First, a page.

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Your Body, God’s Gift

(The following piece is a look at a project that Keith Smith and I are working on at the present.  We will release more and more of the details as we head toward the finish line.)

What? know ye not that your body is the temple of the Holy Ghost which is in you, which ye have of God, and ye are not your own? For ye are bought with a price: therefore glorify God in your body, and in your spirit, which are God’s.  1 Corinthians 6:19-20 (KJV)

God created us tripartite:  body, soul and spirit.  The body is the physical part; the spirit is the life activity; and the soul is the part that makes each of us unique.  Think of it as an iPod:  it consists of the device itself, the electrical current, and the media recorded on it.  These three aspects of each person are inseparable until our final day on earth.  You are a creation of God and all things related to your physical being have a huge impact on your spiritual being.  Therefore, the care of the body bears a vital relationship to spirituality.

The Bible makes it clear that the soul and the spirit have an eternal essence, whereas the body is only for this life.  This does not diminish the importance of the body; if anything, it emphasizes our obligation to maintain it as the repository of the soul and spirit.   As Paul, the Apostle wrote to the Corinthians, “If you only look at us, you might well miss the brightness. We carry this precious Message around in the unadorned clay pots of our ordinary lives. That’s to prevent anyone from confusing God’s incomparable power with us.”  2 Corinthians 4:7 (MSG).  So, even though our bodies are perishable, they are still God’s chosen method to house His Spirit and to interact with other human beings on earth.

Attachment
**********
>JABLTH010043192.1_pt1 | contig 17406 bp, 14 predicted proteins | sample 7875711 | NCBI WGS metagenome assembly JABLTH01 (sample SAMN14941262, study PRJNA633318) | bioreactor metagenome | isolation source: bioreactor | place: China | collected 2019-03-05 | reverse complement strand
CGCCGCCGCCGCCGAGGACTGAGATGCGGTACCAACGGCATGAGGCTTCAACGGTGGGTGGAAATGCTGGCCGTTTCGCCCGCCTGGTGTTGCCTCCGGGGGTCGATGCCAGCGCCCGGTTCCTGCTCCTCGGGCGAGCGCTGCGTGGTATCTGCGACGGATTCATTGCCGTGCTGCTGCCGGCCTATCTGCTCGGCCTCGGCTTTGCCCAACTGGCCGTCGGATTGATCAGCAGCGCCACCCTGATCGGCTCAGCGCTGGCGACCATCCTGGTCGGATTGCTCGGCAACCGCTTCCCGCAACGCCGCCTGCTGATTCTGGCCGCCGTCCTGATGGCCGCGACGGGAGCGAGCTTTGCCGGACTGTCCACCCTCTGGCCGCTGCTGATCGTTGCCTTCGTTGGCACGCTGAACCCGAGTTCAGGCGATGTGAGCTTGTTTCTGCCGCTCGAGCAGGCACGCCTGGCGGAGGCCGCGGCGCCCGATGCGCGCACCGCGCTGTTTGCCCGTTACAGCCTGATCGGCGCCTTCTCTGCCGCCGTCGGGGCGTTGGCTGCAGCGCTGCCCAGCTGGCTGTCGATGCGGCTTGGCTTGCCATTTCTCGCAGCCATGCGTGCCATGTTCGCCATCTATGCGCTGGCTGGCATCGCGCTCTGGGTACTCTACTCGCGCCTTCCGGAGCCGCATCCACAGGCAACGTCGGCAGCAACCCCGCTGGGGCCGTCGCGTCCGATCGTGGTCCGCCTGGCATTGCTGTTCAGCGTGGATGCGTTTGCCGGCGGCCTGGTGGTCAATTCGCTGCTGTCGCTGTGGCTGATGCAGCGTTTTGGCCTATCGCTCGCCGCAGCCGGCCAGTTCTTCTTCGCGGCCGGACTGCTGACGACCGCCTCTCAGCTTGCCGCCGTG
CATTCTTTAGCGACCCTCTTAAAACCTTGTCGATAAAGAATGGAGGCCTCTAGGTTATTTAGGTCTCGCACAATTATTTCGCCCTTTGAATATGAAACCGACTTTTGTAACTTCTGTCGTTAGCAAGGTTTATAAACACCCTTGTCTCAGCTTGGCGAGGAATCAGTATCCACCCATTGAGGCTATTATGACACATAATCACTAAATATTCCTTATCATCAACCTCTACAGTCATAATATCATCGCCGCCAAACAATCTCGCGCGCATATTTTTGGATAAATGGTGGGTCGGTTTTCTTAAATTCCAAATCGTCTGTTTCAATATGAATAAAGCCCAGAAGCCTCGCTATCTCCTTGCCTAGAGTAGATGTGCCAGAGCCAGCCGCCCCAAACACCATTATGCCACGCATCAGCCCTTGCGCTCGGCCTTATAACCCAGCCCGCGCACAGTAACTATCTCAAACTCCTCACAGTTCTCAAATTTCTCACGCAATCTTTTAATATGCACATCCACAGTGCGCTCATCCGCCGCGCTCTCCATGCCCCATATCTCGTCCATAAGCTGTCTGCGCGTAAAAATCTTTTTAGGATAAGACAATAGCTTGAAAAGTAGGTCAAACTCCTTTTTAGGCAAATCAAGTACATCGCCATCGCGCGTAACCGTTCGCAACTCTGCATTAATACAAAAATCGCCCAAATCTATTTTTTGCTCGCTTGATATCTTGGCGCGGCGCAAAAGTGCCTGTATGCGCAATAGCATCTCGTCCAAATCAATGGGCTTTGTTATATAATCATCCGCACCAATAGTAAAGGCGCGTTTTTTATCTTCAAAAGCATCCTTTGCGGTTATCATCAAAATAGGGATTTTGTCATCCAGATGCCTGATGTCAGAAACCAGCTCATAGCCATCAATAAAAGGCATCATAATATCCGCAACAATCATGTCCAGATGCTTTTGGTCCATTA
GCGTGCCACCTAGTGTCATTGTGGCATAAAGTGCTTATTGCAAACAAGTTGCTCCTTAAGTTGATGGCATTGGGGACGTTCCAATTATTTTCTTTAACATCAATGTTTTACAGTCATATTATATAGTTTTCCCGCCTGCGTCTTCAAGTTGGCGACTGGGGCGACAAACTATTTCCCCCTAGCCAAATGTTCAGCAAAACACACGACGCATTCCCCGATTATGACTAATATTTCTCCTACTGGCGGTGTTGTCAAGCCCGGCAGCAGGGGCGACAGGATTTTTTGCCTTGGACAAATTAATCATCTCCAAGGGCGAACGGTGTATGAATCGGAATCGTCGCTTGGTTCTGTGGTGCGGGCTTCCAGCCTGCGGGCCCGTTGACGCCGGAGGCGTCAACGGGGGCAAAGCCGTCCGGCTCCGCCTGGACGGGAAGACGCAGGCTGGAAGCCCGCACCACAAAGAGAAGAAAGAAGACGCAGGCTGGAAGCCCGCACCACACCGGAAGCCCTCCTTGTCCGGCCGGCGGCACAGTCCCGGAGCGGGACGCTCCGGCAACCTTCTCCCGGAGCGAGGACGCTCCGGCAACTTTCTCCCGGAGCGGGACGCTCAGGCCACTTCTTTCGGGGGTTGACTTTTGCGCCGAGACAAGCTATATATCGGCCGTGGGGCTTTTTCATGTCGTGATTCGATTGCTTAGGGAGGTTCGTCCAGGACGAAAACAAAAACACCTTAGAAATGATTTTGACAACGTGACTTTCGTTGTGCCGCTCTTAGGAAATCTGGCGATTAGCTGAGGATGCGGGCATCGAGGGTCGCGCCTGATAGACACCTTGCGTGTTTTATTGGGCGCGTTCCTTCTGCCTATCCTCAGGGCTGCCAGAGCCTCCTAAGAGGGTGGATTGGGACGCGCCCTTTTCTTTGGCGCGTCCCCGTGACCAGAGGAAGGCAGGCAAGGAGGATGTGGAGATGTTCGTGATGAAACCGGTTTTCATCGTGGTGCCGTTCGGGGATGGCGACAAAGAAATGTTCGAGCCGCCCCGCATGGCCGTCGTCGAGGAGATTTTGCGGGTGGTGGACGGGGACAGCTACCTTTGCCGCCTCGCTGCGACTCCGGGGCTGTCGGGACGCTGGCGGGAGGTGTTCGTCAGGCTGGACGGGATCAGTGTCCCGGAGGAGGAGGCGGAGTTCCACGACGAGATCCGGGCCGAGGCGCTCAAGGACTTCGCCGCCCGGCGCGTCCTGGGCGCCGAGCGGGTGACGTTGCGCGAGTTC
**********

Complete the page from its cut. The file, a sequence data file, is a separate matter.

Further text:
If you have failed to maintain the body that God gave you, you must return to an alignment with the purpose of your Creator.  You are commissioned by God to treat your body with the highest level of respect.  The Old Testament proclaimed the health and well-being of each person as a fundamental part of the Jewish religion.  Personal hygiene guidelines, dietary laws, disease prevention laws and dozens of related customs were imposed upon the people in an effort to keep them healthy.  The New Testament views many of these laws as spiritual applications, but the principle of maintaining a healthy body stays the same. 

Unfortunately, far too many people have neglected their physical bodies.  The kinds of abuse to which mankind has subjected the body boggles the mind.  God never intended for us to become obese, drug addicts, alcoholics, smokers, consumers of poisonous junk food or mutilators of our physical beings.  Proper understanding of the scriptures will turn this around and create new, healthier habits.  If these demands seem extreme, they only show how far you may have drifted off of God’s chosen course.

The purpose in getting you on track with your body goes beyond health, feeling better, looking good or living longer.  Those may be worthwhile objectives, but the real purpose is that this is what God wants!  Keep God’s will as the driving force behind your exercises.  It is your spiritual response to the divine purpose.

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Reader Comments (3)

A man, created in the image and likeness of his Creator is a 3-in-1 being. He is a soul that has a spirit, living in a body; just as his Creator